Rag­worms mate when the Moon is just right

World of Animals - - Animal Clocks -

Moon­light is an im­por­tant in­flu­ence on the re­pro­duc­tive ac­tiv­ity of ma­rine crea­tures. Rag­worms time their mat­ing with the dark­ness of the new Moon – the en­tire pop­u­la­tion be­comes ready to mul­ti­ply at the same time. Males wrig­gle to fe­male bur­rows and de­posit their ge­netic ma­te­rial ready to fer­tilise eggs hid­den be­neath the sand. The dark­ness helps cloak the worms from nearby car­ni­vores and gives the young the great­est chance of mak­ing it to adult­hood.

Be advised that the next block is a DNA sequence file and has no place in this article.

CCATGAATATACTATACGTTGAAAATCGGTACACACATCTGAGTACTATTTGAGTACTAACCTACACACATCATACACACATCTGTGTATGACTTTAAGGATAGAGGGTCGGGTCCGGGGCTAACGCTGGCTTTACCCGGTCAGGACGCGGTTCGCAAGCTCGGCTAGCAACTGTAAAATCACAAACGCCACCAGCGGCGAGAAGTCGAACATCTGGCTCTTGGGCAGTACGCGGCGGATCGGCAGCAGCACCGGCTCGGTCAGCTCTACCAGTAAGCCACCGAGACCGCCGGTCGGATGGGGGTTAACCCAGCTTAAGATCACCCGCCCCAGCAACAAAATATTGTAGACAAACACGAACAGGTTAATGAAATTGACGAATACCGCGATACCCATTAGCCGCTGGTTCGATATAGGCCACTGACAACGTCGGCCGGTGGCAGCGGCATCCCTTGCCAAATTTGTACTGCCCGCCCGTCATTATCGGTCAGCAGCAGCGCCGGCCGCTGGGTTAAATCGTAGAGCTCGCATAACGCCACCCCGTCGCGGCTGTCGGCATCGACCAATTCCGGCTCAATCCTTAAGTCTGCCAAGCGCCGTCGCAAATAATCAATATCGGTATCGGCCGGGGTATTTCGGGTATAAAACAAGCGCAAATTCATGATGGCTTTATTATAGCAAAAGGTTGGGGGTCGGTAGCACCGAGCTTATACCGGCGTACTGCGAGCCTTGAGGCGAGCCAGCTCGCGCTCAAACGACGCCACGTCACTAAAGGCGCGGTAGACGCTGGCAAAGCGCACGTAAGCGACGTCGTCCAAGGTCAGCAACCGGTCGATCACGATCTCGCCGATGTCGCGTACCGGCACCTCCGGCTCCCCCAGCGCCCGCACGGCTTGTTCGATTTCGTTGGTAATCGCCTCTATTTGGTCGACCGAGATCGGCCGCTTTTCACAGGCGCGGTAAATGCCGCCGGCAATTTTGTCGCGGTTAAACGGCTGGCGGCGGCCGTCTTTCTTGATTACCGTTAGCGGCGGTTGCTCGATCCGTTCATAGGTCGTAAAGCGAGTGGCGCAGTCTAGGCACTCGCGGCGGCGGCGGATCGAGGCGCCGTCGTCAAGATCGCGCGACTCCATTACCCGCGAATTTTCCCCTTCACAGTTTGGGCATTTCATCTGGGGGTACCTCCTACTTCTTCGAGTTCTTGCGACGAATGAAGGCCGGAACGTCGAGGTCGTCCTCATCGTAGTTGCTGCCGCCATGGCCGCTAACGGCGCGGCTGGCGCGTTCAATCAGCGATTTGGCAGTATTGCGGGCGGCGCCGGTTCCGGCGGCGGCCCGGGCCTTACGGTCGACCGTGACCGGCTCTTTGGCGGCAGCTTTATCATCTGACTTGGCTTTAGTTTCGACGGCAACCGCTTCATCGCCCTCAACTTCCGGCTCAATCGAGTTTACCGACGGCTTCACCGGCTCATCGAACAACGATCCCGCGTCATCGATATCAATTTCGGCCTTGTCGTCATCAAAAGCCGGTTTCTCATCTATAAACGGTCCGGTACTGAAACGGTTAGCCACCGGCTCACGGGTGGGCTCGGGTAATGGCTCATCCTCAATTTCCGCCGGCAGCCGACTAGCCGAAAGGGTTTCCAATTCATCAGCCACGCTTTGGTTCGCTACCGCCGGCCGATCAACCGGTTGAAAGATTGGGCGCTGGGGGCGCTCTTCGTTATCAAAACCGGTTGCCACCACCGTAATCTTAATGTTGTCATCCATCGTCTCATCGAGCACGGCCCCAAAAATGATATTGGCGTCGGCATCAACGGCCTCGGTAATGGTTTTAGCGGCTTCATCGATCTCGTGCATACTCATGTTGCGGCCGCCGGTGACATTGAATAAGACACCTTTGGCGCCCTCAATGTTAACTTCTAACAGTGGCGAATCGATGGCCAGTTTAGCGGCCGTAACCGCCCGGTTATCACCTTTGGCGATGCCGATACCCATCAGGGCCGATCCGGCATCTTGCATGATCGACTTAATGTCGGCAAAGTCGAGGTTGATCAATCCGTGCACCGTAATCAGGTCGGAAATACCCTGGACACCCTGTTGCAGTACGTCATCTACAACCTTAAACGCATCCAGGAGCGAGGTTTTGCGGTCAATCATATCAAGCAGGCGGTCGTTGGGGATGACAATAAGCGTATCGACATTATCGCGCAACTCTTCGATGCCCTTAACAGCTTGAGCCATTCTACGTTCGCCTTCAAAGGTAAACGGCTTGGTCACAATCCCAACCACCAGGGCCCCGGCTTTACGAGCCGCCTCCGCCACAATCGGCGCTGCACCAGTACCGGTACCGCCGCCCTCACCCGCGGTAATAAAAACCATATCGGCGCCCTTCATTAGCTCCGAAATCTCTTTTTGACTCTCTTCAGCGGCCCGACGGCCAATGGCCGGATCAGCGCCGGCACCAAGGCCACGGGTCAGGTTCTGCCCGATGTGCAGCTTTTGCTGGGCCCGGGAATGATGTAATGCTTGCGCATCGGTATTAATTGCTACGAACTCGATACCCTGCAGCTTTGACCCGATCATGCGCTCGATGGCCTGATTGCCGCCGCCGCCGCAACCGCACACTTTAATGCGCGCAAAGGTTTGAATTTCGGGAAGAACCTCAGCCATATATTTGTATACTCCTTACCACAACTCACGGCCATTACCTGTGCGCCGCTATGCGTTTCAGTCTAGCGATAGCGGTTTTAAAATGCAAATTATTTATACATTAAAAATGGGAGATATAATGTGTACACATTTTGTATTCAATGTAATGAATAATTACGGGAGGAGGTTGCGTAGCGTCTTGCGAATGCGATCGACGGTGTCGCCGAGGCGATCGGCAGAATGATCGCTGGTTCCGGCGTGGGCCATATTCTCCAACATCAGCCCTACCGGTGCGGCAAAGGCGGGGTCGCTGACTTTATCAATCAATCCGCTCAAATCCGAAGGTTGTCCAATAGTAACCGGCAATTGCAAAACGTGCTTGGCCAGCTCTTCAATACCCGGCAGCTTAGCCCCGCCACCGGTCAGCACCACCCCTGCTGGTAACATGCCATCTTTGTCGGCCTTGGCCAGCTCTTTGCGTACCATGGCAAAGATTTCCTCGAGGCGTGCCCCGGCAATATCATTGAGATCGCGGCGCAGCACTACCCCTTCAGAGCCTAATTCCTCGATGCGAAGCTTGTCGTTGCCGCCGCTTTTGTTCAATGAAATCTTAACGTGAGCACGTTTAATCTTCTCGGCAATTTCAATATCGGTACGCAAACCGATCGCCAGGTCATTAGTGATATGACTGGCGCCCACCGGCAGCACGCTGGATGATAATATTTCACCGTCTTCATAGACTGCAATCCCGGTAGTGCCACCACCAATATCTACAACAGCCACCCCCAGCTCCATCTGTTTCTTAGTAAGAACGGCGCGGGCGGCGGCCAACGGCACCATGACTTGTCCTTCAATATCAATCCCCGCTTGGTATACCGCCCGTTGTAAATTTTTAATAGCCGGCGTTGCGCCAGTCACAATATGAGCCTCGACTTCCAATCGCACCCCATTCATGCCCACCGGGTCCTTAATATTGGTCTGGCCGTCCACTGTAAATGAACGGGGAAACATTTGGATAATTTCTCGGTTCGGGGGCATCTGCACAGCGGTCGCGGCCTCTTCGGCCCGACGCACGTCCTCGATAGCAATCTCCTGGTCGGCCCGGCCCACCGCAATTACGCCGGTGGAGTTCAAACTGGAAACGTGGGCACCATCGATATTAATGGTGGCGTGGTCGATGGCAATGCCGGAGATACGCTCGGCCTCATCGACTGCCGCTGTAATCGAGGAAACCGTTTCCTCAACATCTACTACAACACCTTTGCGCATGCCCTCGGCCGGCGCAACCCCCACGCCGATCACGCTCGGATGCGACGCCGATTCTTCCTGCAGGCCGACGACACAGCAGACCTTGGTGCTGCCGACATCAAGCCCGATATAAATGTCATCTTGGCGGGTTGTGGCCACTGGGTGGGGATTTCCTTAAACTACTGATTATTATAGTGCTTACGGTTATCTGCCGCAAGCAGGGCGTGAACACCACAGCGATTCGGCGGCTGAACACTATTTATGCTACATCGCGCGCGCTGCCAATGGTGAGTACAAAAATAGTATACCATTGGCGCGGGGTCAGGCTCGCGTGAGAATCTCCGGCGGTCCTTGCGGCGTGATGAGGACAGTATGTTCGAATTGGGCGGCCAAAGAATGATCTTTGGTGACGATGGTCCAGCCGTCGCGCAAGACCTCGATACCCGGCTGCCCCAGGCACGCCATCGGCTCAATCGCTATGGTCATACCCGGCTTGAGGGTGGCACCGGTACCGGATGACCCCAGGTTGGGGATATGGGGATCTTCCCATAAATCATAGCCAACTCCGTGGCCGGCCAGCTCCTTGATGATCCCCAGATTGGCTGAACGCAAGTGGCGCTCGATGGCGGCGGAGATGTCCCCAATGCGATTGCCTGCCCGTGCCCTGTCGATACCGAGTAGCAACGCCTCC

Many fish species spawn in huge num­bers above coral reefs un­der the full Moon, re­leas­ing mil­lions of eggs that float away in ocean cur­rents to de­velop into liv­ing lar­vae. While re­searchers are cer­tain that sea life can track the lu­nar cy­cle, we are still in the dark as to how the an­i­mals gather and process this in­for­ma­tion.

A rag­worm’s tough teeth are formed by a pro­tein rich in the amino acid his­ti­dine, the study of which could lead to new de­vel­op­ments in thefield of engi­neer­ing

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